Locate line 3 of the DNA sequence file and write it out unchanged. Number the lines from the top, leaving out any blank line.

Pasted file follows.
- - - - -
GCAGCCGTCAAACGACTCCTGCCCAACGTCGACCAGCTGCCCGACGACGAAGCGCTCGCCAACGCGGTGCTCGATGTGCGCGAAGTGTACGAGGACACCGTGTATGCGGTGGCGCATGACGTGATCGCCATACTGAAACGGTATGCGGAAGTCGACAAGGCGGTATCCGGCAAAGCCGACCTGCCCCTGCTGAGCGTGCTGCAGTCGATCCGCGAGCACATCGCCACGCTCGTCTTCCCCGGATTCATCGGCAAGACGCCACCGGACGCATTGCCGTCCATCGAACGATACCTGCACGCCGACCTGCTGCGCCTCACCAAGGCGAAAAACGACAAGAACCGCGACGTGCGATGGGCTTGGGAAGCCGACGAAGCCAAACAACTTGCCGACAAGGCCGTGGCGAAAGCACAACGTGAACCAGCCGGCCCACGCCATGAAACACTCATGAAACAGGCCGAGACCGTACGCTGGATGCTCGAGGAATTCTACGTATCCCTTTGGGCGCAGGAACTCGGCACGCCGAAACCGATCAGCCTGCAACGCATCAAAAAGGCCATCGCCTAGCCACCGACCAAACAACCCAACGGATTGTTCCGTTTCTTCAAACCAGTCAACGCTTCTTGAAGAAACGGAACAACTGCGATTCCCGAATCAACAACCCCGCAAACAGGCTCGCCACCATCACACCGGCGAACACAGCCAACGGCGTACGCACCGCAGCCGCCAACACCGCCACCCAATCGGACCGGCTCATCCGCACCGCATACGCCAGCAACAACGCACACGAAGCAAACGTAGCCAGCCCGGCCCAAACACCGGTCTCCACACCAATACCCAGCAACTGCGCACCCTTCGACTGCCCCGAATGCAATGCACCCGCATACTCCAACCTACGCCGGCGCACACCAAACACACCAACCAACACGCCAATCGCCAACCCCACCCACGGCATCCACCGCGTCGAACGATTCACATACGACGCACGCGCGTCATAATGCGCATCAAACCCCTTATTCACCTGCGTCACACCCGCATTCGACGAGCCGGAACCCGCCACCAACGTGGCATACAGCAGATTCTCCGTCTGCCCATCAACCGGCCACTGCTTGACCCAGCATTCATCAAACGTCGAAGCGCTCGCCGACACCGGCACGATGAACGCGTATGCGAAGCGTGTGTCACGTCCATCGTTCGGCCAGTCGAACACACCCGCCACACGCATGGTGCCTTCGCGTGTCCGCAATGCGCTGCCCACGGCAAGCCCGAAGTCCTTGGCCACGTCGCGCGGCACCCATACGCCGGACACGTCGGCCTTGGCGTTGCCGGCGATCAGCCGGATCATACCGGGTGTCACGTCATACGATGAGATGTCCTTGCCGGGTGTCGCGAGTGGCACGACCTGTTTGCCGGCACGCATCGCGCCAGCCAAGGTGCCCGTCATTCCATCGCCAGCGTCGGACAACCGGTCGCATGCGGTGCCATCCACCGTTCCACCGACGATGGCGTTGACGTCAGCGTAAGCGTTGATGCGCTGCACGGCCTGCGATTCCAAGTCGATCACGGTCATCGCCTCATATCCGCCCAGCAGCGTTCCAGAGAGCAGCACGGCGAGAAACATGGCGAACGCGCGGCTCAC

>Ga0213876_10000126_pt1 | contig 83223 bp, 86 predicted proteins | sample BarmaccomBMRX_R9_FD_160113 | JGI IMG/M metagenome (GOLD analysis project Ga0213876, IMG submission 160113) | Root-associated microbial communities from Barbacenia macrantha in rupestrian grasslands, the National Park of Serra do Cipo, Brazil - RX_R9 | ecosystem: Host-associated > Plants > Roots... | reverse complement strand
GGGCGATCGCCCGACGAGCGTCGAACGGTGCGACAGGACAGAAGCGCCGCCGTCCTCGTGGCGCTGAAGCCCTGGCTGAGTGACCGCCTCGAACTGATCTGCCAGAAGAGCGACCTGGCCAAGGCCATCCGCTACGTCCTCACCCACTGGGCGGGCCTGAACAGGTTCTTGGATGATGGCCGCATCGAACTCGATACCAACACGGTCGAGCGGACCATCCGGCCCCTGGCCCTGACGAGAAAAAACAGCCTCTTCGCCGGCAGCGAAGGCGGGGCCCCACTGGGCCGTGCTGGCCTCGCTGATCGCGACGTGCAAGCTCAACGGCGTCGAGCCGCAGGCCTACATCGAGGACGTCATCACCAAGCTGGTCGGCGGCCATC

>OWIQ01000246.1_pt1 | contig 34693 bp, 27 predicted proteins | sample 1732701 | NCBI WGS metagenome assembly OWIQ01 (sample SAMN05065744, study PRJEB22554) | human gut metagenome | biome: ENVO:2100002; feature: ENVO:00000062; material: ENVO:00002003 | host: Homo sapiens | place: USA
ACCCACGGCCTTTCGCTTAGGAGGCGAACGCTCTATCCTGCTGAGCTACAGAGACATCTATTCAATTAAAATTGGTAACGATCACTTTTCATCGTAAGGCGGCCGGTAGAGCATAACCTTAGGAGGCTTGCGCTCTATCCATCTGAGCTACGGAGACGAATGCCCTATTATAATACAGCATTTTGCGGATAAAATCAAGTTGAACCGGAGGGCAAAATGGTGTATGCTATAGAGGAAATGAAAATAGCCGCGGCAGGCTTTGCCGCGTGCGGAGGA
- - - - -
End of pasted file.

GGGCGATCGCCCGACGAGCGTCGAACGGTGCGACAGGACAGAAGCGCCGCCGTCCTCGTGGCGCTGAAGCCCTGGCTGAGTGACCGCCTCGAACTGATCTGCCAGAAGAGCGACCTGGCCAAGGCCATCCGCTACGTCCTCACCCACTGGGCGGGCCTGAACAGGTTCTTGGATGATGGCCGCATCGAACTCGATACCAACACGGTCGAGCGGACCATCCGGCCCCTGGCCCTGACGAGAAAAAACAGCCTCTTCGCCGGCAGCGAAGGCGGGGCCCCACTGGGCCGTGCTGGCCTCGCTGATCGCGACGTGCAAGCTCAACGGCGTCGAGCCGCAGGCCTACATCGAGGACGTCATCACCAAGCTGGTCGGCGGCCATC